Page 1:PCI Express-Powered Storage By Fusion-io, LSI, OCZ
Page 2:PCI Express Storage Concepts
Page 3:Fusion-io ioDrive (160/112 GB) And ioXtreme (80 GB)
Page 4:LSI WarpDrive Acceleration Card SLP-300 (300 GB)
Page 5:OCZ Ibis (240 GB)
Page 6:New AS SSD Benchmark
Page 7:Test Procedure And Access Time Results
Page 8:Benchmark Results: Database And File Server I/O Performance
Page 9:Benchmark Results: Web Server And Workstation I/O Performance
Page 10:Benchmark Results: 4 KB Random Reads/Writes
Page 11:Benchmark Results: AS SSD Copy Testing
Page 12:Benchmark Results: AS SSD Sequential Read/Write
Page 13:Benchmark Results: AS SSD Read/Write And Total Score
Page 14:Benchmark Results: PCMark Vantage
Page 15:Compression Test: Fusion-io ioDrive And ioXtreme
Page 16:Compression Test: LSI WarpDrive SLP-300
Page 17:Compression Test: OCZ Ibis
PCI Express Storage Concepts
The challenge in the storage space is to create products that deliver maximum performance and useful capacities at acceptable price points. Obviously we’re focusing on performance today, which is why we want to look at different ways of creating more bandwidth and better I/O performance.
The first image lays out how a typical solid state drive works. First, there is a flash storage controller like SandForce's SF-1xxx. Then, a vendor adds a certain amount of NAND flash memory organized into multiple channels. This is done to increase bandwidth and facilitate flexible capacity configurations. Typically four, five, eight, or 10 flash memory channels are used in most of today's drives. Those storage controllers connect to the host through Serial ATA running at either 3 Gb/s or 6 Gb/s transfer rates. Needless to say, this theoretically limits each drive's maximum bandwidth to either 300 MB/s (over a 3 Gb/s link) or 600 MB/s (across a 6 Gb/s link). Typically, overhead prevents those ceilings from being reached, though.
This is how today’s SSDs are designed. There is a storage controller that manages several channels of flash memory interfacing with the system through Serial ATA.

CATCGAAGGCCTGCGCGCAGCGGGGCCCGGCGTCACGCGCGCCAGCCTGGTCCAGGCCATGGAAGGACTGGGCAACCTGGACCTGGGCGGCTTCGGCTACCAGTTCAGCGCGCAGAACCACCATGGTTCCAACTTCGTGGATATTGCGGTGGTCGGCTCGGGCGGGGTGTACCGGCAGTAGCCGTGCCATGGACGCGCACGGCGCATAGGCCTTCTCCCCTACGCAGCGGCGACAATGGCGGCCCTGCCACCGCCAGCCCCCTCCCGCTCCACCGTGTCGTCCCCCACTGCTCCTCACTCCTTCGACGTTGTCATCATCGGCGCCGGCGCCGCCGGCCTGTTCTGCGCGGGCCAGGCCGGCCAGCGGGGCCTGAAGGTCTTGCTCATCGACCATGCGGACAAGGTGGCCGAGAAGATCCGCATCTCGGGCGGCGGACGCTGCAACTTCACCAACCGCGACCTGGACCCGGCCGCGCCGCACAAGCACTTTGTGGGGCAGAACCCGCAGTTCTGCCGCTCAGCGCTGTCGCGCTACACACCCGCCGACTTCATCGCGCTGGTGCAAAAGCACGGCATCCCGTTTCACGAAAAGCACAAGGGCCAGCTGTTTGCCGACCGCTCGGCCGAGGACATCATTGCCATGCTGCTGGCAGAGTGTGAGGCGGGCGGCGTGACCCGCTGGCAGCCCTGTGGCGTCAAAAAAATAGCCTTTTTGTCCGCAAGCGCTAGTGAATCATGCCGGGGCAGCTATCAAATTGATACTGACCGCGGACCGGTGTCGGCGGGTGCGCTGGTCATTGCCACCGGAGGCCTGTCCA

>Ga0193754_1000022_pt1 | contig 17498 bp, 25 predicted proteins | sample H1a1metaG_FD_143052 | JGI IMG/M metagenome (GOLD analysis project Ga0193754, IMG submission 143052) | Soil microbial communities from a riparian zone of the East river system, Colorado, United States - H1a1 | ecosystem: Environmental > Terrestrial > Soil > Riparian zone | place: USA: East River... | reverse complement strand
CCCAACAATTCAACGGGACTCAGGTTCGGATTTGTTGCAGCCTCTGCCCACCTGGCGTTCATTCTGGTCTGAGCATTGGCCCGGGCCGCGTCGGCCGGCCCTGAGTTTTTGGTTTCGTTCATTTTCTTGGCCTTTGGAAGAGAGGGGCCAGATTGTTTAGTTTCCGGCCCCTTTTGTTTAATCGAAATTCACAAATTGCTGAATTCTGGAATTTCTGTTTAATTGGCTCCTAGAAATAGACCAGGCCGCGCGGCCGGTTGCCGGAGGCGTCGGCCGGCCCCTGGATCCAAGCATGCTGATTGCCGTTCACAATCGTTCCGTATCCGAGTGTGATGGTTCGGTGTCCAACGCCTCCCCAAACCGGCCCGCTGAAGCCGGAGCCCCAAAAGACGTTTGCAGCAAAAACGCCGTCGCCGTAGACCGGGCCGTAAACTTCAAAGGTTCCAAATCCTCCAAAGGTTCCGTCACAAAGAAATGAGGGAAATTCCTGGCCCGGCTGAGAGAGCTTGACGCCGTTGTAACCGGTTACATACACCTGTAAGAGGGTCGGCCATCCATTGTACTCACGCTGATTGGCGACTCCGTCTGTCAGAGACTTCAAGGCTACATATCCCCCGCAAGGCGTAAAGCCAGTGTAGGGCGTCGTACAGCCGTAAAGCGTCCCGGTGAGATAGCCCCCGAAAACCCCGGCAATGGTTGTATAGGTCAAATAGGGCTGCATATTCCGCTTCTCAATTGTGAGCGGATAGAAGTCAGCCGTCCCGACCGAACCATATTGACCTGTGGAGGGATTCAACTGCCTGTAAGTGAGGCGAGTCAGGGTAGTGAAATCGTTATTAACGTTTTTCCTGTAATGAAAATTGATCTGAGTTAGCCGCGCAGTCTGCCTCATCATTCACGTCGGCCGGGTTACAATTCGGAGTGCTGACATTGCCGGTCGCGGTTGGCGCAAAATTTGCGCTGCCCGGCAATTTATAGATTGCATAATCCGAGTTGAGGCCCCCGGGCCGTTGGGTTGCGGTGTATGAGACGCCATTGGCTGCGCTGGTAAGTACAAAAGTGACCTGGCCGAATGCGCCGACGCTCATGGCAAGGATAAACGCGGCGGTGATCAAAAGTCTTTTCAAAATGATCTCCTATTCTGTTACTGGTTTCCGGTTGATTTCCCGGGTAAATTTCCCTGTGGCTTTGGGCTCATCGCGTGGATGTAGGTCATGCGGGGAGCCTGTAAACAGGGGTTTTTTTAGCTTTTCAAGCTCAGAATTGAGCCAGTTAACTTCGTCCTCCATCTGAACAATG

Fusion-io started from scratch and created a storage controller that links directly to PCI Express. In the process of bypassing SATA altogether, it potentially operates under less latency/overhead. Simultaneously, this custom logic loses functionality that you get with SATA-based alternatives: mainly, the ability to boot from the device.
Fusion-io created its own native PCI Express controller that eliminates the need for SATA or SAS, but it not bootable.
Obviously, designing a custom controller is expensive. So, LSI and OCZ lean on existing hardware, creating self-contained RAID-based solutions. Users don’t have to worry about stringing together individual drives. Instead, you get a storage solution that can be plugged right into a PCI Express interface. LSI has its own RAID controllers, while OCZ relies on a Silicon Image controller to link up the on-board SSDs. Physically, you end up with six SSDs on the LSI card and four in the OCZ drive.
It's my RAID in a box: LSI and OCZ create faster SSD storage solutions by striping storage controllers together on a PCB, in the case of LSI, or in a 3.5-inch drive.
- PCI Express-Powered Storage By Fusion-io, LSI, OCZ
- PCI Express Storage Concepts
- Fusion-io ioDrive (160/112 GB) And ioXtreme (80 GB)
- LSI WarpDrive Acceleration Card SLP-300 (300 GB)
- OCZ Ibis (240 GB)
- New AS SSD Benchmark
- Test Procedure And Access Time Results
- Benchmark Results: Database And File Server I/O Performance
- Benchmark Results: Web Server And Workstation I/O Performance
- Benchmark Results: 4 KB Random Reads/Writes
- Benchmark Results: AS SSD Copy Testing
- Benchmark Results: AS SSD Sequential Read/Write
- Benchmark Results: AS SSD Read/Write And Total Score
- Benchmark Results: PCMark Vantage
- Compression Test: Fusion-io ioDrive And ioXtreme
- Compression Test: LSI WarpDrive SLP-300
- Compression Test: OCZ Ibis